Aga Saga part two

My new kitchen was lovely. The new gas hob was lovely. The new cupboards were lovely. The new gas oven was … burning things. (And the fan was horribly noisy.) Roast potatoes were black on the underside. Meat was sizzled. My loaves had black bottoms.

The problem seemed to be that the burners in the oven were on the bottom and were firing directly up into the baking tins. My old gas oven had burners tucked safely away at the back, so the flames hadn’t been burning stuff.

I pressed on with the new gas oven but after many months I still couldn’t solve the burning problem. Neither could the internet – I wasn’t alone in finding bottom burners difficult. (And the noisy fan was driving me nuts.)

In December I went to the Good Food show to sell my company’s smart app to retailers. Instead a talented salesman sold me a British made electric oven with a whizzy new feature, an induction plate in the bottom of the oven! I sold the gas oven on eBay and my super new oven was installed three days before Christmas Day.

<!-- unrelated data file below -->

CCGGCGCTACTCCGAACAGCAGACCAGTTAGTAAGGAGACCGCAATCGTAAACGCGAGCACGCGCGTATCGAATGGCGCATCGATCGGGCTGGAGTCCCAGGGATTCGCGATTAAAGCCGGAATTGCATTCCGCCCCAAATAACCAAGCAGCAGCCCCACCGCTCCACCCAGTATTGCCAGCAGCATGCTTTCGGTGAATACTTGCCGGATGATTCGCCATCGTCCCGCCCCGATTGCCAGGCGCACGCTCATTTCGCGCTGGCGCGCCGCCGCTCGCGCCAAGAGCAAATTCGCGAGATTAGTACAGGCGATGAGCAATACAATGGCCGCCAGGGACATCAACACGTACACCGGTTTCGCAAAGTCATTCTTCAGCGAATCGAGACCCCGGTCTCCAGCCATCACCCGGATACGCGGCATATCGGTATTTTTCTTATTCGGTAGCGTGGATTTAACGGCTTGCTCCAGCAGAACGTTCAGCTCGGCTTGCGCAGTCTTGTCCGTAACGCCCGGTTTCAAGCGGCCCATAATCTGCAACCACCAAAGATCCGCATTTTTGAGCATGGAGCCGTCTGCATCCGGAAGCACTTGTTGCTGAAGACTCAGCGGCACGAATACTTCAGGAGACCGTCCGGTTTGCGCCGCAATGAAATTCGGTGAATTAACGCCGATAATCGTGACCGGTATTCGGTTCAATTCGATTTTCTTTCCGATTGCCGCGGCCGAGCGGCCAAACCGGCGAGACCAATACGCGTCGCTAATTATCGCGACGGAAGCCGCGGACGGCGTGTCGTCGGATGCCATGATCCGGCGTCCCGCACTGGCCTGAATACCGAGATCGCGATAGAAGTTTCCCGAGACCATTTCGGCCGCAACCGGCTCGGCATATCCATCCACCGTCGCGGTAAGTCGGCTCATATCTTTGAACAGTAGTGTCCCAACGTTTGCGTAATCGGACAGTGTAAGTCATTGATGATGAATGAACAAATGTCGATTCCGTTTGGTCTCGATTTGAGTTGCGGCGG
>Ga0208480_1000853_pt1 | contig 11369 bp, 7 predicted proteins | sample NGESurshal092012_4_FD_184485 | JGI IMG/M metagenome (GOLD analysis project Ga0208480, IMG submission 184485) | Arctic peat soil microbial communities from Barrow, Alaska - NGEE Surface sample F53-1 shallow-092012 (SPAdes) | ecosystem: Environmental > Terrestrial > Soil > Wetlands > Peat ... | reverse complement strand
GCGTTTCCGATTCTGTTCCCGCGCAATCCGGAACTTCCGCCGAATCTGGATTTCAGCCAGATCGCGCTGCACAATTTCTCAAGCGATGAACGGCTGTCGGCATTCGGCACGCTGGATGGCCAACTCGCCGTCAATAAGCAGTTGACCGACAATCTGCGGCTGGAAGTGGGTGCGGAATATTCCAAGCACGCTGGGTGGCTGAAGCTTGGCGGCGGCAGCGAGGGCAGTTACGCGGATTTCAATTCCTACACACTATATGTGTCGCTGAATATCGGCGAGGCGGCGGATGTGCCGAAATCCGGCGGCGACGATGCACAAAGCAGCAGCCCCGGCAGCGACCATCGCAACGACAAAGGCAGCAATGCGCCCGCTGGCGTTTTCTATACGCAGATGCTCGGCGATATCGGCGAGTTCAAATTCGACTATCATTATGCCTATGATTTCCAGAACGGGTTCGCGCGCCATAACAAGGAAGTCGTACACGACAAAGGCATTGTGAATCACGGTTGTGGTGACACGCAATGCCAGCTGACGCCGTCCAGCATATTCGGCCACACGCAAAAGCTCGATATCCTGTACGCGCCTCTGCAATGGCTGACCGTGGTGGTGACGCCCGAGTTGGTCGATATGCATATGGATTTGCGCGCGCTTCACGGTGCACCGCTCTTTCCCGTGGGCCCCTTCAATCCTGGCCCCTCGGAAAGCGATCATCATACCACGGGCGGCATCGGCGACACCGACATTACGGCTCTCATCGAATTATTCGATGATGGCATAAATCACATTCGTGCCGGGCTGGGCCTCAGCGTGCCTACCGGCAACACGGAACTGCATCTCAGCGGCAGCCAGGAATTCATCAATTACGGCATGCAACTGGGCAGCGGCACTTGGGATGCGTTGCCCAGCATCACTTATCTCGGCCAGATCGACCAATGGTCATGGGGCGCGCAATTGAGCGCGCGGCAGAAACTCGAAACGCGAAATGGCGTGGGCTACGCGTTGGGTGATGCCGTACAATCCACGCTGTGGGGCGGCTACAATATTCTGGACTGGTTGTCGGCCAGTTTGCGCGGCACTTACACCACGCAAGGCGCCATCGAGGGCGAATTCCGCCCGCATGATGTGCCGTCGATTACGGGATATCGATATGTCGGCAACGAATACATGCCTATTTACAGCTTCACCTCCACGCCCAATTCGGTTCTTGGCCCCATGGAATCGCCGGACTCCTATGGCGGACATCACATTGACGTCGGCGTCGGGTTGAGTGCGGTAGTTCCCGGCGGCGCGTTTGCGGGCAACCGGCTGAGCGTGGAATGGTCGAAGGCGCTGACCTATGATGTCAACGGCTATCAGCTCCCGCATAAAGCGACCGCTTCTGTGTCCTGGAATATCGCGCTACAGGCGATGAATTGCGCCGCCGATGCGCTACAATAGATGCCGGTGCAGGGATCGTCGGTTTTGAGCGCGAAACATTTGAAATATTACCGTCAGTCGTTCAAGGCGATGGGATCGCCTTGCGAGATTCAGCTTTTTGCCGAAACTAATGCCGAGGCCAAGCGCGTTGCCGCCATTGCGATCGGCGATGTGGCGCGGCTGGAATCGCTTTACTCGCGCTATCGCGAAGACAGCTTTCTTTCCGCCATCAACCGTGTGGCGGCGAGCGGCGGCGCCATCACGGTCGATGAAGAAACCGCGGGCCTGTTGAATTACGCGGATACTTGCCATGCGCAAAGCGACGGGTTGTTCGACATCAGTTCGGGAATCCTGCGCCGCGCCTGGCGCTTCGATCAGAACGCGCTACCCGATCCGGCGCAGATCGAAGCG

The turkey for family Christmas dinner roasted OK (phew). I made a casserole and cooked it on the induction plate. It was horrible – the meat was really tough. I tested the induction plate. It never got warm. An engineer visited and mended it. It still didn’t get warm. A second engineer came and mended it; it still didn’t get warm. A third engineer came and put a new induction unit in. That didn’t get warm either. I got stroppy and a fourth engineer replaced the oven with a similar model without an induction plate.

At last I had an oven which didn’t burn everything and didn’t have a super new feature that didn’t work and I could start worrying about bread instead. My loaves weren’t perfect, but I recognize that it takes time to get used to a new oven. I felt that I had experience with a large number of different ovens, I had always managed to produce a decent loaf of bread after a while, and so it would be with this oven.

Two years on and I am still struggling to bake a decent loaf of bread.

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